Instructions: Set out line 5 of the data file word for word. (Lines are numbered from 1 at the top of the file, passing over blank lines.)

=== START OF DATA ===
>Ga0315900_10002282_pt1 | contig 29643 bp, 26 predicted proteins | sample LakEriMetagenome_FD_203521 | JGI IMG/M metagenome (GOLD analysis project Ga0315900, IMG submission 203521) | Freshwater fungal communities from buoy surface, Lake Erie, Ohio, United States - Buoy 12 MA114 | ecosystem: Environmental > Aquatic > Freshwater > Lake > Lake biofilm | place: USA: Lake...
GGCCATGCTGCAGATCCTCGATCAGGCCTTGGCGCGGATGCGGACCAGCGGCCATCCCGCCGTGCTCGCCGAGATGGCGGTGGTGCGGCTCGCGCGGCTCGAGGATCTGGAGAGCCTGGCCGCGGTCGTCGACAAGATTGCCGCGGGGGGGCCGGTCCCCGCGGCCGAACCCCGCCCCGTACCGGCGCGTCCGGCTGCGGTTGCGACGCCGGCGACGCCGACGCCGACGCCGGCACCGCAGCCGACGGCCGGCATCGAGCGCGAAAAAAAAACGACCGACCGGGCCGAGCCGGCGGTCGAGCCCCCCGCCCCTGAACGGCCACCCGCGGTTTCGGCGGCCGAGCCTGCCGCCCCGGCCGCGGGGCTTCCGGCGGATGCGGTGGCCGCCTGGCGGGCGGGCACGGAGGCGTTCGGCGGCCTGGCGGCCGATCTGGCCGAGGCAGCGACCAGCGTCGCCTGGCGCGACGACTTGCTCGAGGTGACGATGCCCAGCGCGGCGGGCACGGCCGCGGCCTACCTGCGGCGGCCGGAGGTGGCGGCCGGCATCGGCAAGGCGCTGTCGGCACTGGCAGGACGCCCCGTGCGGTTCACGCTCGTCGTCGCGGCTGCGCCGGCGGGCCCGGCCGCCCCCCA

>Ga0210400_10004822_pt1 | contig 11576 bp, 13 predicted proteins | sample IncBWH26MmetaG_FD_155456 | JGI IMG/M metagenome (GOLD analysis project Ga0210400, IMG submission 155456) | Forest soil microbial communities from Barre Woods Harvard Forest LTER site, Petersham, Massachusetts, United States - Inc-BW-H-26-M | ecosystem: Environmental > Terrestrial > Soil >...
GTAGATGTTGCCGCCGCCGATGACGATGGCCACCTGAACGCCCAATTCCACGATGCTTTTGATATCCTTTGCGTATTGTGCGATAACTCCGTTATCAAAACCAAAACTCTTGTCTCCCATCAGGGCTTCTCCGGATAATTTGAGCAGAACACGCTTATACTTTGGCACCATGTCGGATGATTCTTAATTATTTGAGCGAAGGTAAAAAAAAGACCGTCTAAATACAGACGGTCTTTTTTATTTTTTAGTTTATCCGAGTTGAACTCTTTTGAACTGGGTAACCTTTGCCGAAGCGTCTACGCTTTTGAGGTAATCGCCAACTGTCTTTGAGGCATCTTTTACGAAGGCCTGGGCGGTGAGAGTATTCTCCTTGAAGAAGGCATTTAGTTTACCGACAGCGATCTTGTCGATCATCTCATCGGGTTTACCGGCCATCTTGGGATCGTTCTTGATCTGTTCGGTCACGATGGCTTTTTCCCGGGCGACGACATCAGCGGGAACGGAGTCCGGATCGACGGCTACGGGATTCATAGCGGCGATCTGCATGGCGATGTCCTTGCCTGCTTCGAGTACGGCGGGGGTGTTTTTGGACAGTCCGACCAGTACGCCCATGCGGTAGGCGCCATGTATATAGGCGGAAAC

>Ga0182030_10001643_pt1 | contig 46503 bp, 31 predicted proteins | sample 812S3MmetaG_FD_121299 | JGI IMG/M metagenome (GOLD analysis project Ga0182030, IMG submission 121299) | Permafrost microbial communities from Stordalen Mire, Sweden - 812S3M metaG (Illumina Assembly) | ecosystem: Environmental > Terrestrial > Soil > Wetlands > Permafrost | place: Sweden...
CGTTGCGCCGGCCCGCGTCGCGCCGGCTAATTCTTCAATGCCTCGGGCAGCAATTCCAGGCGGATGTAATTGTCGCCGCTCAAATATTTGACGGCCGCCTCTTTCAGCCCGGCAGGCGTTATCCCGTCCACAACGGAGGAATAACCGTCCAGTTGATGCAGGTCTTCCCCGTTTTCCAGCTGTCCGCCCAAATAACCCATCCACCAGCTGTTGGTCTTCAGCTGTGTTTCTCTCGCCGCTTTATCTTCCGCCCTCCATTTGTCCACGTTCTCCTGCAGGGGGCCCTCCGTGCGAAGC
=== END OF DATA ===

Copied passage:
>Ga0182030_10001643_pt1 | contig 46503 bp, 31 predicted proteins | sample 812S3MmetaG_FD_121299 | JGI IMG/M metagenome (GOLD analysis project Ga0182030, IMG submission 121299) | Permafrost microbial communities from Stordalen Mire, Sweden - 812S3M metaG (Illumina Assembly) | ecosystem: Environmental > Terrestrial > Soil > Wetlands > Permafrost | place: Sweden...